“Poverty occurs automatically. It is wealth that must be produced, and must be explained.” This quote perfectly encapsulates the message of Thomas Sowell’s newest book, Wealth, Poverty, and Politics. For far too long, the mere existence of disparate outcomes among different nations, ethnic and religious minorities, and classes has been attributed to invidious motives and actions by some supposed oppressor.
We inhabit a world with endemic inequality, and Sowell shows that the burden of proof lies on those claiming inequalities to be unique rather than a virtually inescapable fact of life. Sowell conclusively demonstrates throughout this work that inequality is a fundamental fact of life. Therefore, attempts to redress these inequalities must understand that they come from the nature of the world and not from malevolent human agency in most cases.
Geography as a Driver of Inequality
At various times, geography has been exaggerated and also underrated as a driver of human inequality, but it definitely plays a significant role in human advancement. Prior to the age of trains, automobiles, and planes, water was the single fastest and most inexpensive way to travel. Even today, water transportation remains the most cost effective method of moving freight. Sowell shows how the fact that Europe in general and Western Europe in particular, has an abundance of navigable waterways gave them a profound advantage in their economic rise.
Africa, by contrast, has a wealth of natural resources, but a dearth of navigable waterways to transport these resources which meant that until the advent of railways, much of the natural wealth of the continent was unable to be moved to market in an efficient manner.
Even though Africa is twice the size of Europe, Europe has over twice the coastline of Africa due to a myriad of peninsulas, Islands, and inlets along with far superior natural harbors for ocean-going vessels. These differences surely do not account for all of the contrasting development of these regions, but they did give both economic and cultural advantages to one and impediments to the other.
What is the Norm: Poverty or Wealth?
Sowell gives a perfect example of the backwards reasoning behind seeing prosperity as the norm and poverty as the exception when he quoted a study which posed the question “Why is Egypt so much poorer than the US?” Sowell proceeds to explain that this question is analogous to asking “Why does Egypt have so many fewer (virtually zero) tornados compared to the US?”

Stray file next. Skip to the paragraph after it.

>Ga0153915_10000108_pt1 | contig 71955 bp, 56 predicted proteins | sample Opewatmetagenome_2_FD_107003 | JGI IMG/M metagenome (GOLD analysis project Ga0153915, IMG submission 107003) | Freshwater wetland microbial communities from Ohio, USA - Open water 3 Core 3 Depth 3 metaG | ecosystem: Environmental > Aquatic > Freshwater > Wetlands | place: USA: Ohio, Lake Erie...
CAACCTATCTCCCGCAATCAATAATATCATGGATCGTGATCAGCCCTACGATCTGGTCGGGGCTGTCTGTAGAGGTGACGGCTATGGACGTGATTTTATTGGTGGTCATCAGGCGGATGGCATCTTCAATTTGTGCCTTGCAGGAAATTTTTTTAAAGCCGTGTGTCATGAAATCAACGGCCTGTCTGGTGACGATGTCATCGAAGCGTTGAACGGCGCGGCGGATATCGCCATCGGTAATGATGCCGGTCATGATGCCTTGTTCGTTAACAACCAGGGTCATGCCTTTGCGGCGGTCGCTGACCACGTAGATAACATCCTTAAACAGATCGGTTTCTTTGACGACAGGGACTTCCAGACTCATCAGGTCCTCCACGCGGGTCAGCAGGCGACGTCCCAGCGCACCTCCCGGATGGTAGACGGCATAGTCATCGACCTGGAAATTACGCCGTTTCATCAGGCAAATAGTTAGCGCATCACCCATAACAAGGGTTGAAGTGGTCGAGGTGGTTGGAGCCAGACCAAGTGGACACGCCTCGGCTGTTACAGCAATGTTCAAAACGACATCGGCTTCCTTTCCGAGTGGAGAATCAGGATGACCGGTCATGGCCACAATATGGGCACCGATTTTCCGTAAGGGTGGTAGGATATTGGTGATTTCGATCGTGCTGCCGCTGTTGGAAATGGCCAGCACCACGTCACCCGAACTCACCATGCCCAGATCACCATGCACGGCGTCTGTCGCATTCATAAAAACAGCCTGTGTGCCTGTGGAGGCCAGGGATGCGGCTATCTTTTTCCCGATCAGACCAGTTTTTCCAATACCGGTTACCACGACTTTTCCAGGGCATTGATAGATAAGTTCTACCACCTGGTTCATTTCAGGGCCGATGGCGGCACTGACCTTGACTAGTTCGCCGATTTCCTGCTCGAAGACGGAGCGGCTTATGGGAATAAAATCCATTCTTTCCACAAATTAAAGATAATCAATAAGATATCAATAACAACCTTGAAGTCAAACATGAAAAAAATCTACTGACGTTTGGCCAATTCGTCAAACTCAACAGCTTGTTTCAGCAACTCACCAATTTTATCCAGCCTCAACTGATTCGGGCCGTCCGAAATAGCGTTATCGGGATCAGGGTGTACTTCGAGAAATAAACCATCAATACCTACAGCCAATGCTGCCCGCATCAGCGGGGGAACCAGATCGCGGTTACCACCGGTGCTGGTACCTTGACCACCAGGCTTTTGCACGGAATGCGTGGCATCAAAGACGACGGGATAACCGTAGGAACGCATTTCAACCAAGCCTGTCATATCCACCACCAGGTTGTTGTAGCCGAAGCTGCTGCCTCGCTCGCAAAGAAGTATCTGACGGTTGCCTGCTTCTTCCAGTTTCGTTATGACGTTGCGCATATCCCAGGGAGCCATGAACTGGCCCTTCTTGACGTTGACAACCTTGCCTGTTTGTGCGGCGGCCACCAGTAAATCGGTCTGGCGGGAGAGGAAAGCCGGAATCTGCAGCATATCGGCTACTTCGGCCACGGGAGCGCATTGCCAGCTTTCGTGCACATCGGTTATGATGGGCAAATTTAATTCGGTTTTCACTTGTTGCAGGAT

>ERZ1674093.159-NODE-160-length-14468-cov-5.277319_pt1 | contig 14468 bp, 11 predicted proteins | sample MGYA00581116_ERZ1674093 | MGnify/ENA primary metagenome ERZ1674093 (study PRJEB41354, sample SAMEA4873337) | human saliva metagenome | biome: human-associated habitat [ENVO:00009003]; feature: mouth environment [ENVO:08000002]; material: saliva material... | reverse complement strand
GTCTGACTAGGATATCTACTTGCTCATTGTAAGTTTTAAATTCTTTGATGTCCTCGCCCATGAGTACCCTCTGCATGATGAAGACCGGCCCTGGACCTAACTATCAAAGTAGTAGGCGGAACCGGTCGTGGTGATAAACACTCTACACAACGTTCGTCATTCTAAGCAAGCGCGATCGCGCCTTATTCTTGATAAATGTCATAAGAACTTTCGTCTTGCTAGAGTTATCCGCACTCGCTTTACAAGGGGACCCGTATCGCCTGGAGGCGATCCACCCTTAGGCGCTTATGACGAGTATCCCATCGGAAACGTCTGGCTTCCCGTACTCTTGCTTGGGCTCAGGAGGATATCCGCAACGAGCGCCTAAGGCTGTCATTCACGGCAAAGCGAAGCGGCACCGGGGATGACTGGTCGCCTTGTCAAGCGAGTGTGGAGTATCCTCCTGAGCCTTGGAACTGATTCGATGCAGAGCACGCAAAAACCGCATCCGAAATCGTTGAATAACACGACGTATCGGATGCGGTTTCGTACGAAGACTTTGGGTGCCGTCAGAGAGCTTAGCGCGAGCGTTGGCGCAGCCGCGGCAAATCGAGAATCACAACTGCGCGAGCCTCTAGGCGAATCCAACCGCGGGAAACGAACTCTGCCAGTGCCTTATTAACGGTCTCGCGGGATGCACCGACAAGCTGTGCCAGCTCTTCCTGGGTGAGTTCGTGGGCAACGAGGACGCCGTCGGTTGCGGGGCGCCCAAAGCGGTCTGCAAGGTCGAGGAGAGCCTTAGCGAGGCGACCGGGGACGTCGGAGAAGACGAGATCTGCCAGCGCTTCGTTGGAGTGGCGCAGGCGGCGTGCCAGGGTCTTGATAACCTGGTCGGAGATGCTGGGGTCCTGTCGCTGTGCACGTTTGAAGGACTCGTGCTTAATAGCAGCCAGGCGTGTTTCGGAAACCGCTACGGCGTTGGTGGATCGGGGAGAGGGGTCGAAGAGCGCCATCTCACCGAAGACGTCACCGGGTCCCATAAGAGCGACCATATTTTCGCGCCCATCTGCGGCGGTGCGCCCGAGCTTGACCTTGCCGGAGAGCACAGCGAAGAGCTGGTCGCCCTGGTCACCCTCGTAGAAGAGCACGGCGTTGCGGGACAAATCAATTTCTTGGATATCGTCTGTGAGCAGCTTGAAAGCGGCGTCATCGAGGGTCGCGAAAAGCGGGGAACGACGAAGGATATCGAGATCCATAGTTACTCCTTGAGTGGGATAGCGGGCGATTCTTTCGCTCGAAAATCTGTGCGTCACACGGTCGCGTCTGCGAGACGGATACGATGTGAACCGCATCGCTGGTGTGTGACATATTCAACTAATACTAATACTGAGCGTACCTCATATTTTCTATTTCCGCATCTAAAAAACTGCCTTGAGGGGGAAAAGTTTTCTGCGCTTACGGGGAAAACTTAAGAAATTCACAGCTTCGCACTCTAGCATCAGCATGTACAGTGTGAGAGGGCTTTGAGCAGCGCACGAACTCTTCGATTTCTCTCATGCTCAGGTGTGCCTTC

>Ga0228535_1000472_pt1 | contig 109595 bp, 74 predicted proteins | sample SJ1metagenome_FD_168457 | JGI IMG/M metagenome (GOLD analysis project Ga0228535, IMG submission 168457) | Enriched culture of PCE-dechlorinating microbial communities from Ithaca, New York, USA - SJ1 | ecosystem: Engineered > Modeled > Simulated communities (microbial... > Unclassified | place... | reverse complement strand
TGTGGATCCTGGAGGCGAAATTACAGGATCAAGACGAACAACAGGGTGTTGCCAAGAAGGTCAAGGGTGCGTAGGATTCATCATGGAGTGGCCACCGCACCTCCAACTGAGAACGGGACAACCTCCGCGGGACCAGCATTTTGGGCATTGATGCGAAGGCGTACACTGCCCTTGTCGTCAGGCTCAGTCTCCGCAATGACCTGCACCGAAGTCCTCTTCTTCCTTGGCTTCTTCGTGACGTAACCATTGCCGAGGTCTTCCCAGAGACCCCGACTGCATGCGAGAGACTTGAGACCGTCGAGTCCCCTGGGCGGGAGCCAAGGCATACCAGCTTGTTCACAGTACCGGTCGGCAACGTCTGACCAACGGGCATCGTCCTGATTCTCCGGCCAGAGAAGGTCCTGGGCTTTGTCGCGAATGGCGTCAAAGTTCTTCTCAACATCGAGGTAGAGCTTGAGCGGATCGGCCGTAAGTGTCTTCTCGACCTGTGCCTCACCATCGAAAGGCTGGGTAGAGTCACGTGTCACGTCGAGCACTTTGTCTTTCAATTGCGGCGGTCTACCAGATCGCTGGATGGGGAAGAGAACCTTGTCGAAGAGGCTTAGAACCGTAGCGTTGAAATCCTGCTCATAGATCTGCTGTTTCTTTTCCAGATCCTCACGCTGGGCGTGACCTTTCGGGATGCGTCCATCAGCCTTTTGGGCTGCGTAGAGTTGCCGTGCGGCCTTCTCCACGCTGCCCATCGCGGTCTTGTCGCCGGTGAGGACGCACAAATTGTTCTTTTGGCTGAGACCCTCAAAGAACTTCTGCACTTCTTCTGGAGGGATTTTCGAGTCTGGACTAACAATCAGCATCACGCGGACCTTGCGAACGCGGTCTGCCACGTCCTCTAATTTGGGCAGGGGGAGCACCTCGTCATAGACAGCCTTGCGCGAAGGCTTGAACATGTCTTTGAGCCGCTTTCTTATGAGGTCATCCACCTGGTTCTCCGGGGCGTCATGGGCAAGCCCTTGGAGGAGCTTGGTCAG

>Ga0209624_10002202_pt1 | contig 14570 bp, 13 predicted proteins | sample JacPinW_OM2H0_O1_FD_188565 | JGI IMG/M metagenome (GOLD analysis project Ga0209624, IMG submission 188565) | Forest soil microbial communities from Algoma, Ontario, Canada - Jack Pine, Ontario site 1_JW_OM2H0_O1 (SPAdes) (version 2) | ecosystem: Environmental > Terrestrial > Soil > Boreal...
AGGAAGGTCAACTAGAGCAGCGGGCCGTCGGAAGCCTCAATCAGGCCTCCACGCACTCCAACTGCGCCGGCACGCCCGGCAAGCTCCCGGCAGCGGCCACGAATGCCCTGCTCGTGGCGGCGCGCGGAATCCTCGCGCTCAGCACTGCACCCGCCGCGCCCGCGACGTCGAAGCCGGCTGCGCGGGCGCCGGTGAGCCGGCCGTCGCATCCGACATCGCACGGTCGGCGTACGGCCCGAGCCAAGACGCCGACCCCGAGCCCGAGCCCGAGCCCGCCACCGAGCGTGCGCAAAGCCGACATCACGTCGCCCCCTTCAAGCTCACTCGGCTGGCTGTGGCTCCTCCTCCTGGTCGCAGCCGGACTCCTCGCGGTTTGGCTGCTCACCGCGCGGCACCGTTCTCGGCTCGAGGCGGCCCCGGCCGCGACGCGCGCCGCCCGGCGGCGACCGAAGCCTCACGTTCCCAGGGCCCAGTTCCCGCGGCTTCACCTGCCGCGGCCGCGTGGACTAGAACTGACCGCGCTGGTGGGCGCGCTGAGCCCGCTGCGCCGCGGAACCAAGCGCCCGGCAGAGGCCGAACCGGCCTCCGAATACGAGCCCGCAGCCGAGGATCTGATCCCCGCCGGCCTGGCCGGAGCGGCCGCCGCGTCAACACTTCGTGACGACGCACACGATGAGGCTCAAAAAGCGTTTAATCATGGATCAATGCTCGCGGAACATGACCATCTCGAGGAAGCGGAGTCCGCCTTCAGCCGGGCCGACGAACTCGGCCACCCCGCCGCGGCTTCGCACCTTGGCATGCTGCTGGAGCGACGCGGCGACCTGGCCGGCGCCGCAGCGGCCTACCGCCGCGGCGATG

The problem with both questions is that they assume that wealthy nations and tornado prone areas are the norm and, therefore, any place which lacked these events was somehow odd and in need of explanation. The US has more tornadoes than any other country on earth due to the convergence of wide, level plains along with certain meteorological conditions. The tornado is a rare phenomenon in human experience; therefore, we should ask why it occurs in the few places it does rather than why it does not occur everywhere else.
In the same way, material prosperity on the level of modern developed nations is vanishingly rare in the context of human history. To expect it to be the norm ignores millennia of experience. Instead, we must ask what positive conditions need to be present and what negative conditions need to be absent to allow a society to reach such levels of abundance in terms of human and material capital.
This is why Adam Smith wrote a book entitled An Inquiry into the Nature and Causes of the Wealth of Nations rather than a book inquiring into the causes of the poverty of nations. The latter has been the overwhelming rule, and needs no explanation. It is only in our own day, where wealth has become more common than at any time in the past, that it would even occur to us to ask the question in that way.
Overrepresentation and Underrepresentation
Towards the end of Wealth, Poverty and Politics, Sowell presents overwhelming evidence to show that the world fails to live up to our expectations of equal representation of all minorities in the ranks of the successful and the downtrodden. This failure is not merely in the direction of an overrepresentation of whites in the higher ranks of society.
Upper income brackets are far more Asian and Jewish than is the overall population. The ranks of the U.S. military have been far more Scots-Irish, Irish, Southern, and German than is the population as a whole throughout American history. The political leadership of Hawaii is far more Japanese than it should be proportionally to its population. Asian-Americans are more likely to get approval for bank loans than are whites while Jews account for 22% of Nobel Prize winners even though they are only .2% of the world’s population.
We could fill the pages of thousands of volumes with similar examples of inequality and overrepresentations that fit no possible vision of white-privilege or white-domination of people of color. Yet, those who would cultivate grievances and resentment in the pursuit of creating reliable voting blocks, garnering political favors, and cultivating moral superiority have failed to learn from such evident examples.
This book is an invaluable inoculation against the hucksters of identity politics and racial visions of success and failure. Until more people learn to take seriously Dr. Martin Luther King’s dream of a world in which we are all valued for the content of our character rather than the color of our skin, we will largely fail to redress the social and economic woes of our nation.
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